AULNAY-SOUS-BOIS, France (Reuters) - For France’s immigrants, life just got worse.
To a group of youths huddling by a fast-food shop west of Paris, the rise of far-right leader Marine Le Pen in France’s presidential election comes as no surprise but as worrying confirmation of what they see as their growing isolation in French society.
Le Pen’s breakthrough in Sunday’s first round brought her anti-immigrant National Front (FN) party its highest poll score to date, touching off a round of soul-searching as French elites sought to understand her appeal.
But an explanation comes quickly to these sons and grandsons of North African immigrants, who say harping on Muslim symbols by both Le Pen and President Nicolas Sarkozy has put fear of foreigners into the hearts of many white French people.
“Eighteen percent? I’m surprised she didn’t score more,” said Karim, a 24-year-old Frenchman of Algerian origin, on learning of Le Pen’s score. “When you watch the campaign on TV and all they talk about is halal meat, Muslims and al Qaeda, it’s no wonder she is on the rise.”
Le Pen’s program of cutting immigration by 90 percent and protecting France’s identity against perceived encroachment by Muslims has met with growing support in Seine-Saint-Denis, the traditionally pro-Left district where Karim and his friends were raised - despite the fact she never came here to campaign.
Seine-Saint-Denis, with a population of 1.5 million, covers the sprawling northwestern suburbs of Paris and is home to the highest concentration of people of immigrant origin in the country. French law bars compiling statistics by ethnic origin, but census figures show more than one in five residents was born abroad.
National Front founder Jean-Marie Le Pen, Marine’s father, got 9 percent there in France’s 2007 election. She boosted that to 13.6 percent, still well below her national score, but nonetheless resonating with the area’s sizeable white community.
Industrial decline has quickened, raising the local unemployment rate to 17 percent and threatening to close the biggest local private sector employer, the nearby Peugeot Citroen PSA.PA auto plant.
Youths like Karim, who was laid off from his job as a garage worker in February, said the economic crisis had given employers an excuse to reject foreign-looking workers for reasons he suspected had more to do with race than business.
“When I go and look for work, they tell me - ‘don’t you watch TV? There’s a crisis going on’, he said. “But then I wonder, how come the white French people get long-term contracts? There are little Le Pens everywhere.”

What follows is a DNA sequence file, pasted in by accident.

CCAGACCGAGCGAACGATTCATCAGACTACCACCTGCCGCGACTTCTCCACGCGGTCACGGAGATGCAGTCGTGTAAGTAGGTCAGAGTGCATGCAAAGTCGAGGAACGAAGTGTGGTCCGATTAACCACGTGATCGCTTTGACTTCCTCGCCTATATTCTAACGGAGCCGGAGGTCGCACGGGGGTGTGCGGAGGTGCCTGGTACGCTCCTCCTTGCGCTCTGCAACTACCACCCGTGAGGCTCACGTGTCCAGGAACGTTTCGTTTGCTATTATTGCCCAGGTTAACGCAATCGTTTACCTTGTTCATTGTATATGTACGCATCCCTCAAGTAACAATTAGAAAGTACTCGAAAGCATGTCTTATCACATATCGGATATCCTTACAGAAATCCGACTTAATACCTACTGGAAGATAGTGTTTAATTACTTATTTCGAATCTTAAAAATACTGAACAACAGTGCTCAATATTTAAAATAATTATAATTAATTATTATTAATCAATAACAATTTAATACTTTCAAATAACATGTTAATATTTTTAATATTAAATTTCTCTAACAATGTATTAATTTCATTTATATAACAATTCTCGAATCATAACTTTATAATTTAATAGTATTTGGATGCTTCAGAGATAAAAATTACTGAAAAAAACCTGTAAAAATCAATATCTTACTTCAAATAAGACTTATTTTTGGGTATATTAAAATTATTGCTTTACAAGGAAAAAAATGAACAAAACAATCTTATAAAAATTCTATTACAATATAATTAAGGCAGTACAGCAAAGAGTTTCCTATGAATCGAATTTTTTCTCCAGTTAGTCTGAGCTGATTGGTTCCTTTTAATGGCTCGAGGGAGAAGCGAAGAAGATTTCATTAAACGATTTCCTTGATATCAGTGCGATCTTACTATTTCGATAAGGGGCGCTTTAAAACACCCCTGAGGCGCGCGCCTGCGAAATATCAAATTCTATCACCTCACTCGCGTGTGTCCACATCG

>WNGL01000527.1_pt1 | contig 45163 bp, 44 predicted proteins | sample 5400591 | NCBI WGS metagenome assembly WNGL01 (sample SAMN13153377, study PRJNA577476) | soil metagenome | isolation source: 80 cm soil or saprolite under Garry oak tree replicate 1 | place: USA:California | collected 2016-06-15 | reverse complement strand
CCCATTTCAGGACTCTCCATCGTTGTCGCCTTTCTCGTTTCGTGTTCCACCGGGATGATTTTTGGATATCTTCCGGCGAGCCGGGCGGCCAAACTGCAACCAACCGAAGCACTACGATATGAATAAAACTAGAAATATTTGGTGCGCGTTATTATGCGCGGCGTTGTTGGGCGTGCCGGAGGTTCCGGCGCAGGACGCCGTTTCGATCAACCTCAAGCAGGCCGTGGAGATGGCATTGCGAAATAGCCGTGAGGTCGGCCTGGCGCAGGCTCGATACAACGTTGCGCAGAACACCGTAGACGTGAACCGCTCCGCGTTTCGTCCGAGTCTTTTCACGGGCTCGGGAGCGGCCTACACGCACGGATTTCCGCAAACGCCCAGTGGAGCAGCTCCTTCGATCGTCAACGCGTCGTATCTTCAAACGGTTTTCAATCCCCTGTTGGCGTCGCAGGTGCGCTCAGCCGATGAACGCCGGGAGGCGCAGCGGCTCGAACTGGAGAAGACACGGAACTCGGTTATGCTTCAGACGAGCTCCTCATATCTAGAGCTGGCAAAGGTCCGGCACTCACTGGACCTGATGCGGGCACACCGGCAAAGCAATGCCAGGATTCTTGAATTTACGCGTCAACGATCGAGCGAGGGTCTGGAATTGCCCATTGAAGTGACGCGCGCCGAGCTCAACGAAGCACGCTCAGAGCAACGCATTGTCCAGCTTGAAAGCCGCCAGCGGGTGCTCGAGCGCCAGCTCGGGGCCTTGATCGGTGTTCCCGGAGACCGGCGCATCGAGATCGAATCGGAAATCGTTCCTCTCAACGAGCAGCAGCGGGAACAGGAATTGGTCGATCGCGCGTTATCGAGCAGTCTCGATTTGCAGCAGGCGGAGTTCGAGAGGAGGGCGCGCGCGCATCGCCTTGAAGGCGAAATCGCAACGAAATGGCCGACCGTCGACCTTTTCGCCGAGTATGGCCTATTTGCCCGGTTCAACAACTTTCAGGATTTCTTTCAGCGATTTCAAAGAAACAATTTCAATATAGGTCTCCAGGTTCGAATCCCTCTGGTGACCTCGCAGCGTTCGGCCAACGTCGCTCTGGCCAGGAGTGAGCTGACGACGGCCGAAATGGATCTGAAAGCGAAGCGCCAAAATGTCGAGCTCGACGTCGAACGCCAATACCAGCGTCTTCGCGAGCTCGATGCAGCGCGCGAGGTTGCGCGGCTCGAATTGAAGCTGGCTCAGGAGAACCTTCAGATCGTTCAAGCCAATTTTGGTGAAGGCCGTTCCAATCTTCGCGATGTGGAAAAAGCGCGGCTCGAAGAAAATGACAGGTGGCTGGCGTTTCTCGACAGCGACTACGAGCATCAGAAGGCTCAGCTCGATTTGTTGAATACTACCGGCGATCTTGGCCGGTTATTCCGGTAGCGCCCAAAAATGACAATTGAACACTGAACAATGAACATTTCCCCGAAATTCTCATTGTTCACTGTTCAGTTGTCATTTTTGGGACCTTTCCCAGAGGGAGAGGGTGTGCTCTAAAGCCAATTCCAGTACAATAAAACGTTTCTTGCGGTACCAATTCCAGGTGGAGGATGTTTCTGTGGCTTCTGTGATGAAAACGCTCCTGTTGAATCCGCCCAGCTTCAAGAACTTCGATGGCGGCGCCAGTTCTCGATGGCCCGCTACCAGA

The police also felt empowered to behave more roughly with frequent identity checks and random searches on youths of Arab and African appearance, Karim said. He said he had been stopped, slapped and kicked in a doorway by police this week.
It was not possible to verify his account independently. Like all the young people questioned for this report, Karim declined to give his family name. Soft drugs were changing hands among some of the youths as he spoke.
Le Pen proposes reserving job vacancies, welfare benefits and public housing for French nationals.
Asked about her contention that foreigners are abusing France’s welfare system, Karim said: “I don’t get anything.”
Sofiane, a 21-year-old apprentice taxi driver, said voters had been conditioned by the media and a divisive presidential campaign to make immigrants and their descendants a scapegoat for their own problems.
“Those people who vote FN are just like us, in this misery, with the same rain and crap jobs. We are all in the same boat, so why blame us? It’s stupidity,” he said, smoking under an awning on the commercial strip flanked by apartment blocks.
Of all the young people interviewed for this report, only one said he had voted in Sunday’s election.
Some of the youths in track suits and baseball caps reacted to the mention of Le Pen’s name with a burst of expletives - inviting her to “come around here and see how we’d welcome her” - but not all rejected her platform wholesale.
One aspect that appeared to garner support was her proposal to pull France out of the euro currency, reinstate national border controls and break out of free trade treaties she says have contributed to the flight of French industry.
“The euro is clearly a disaster,” said Sidi, 32, who had held jobs in banking and works at an employment agency. “It’s made life more expensive to the point where you can’t afford to have any vices, and I more or less agree with what she says about needing borders.”
At that moment, a stranger approached the group hawking a gold watch in one hand, and in the other, a fishing rod. “See?” said Sidi, to a burst of laughter from his friends, adding: “No fishermen here, buddy!”
Jean-Pierre, 45, the French son of an Algerian soldier who fought on the French side during the Algerian war of independence, said Le Pen was right to demand tighter border controls because there were no jobs to give to new immigrants.
But Jean-Pierre and others in Aulnay said the bottom line about Le Pen was that she was fanning racism against foreign-looking people, especially French citizens of North African origin, by describing France’s 5-million-strong Muslim population as problematic.
“I am a Muslim, and I’m French, and I cannot accept someone telling me that this or that custom is not acceptable,” said Jean-Pierre, who owns a car-cleaning business, and said he voted for Sarkozy. “Does she forget that France was in Algeria for 132 years?”
Samir, a 29-year-old panel beater of Moroccan origin who said he had been laid off at the Peugeot plant, said Le Pen’s anti-immigrant stance was hypocritical.
“Our parents came here on big boats during the 1960s to build France,” he said. “How about thanks?”
Reporting By Nicholas Vinocur; Editing by Paul Taylor and Giles Elgood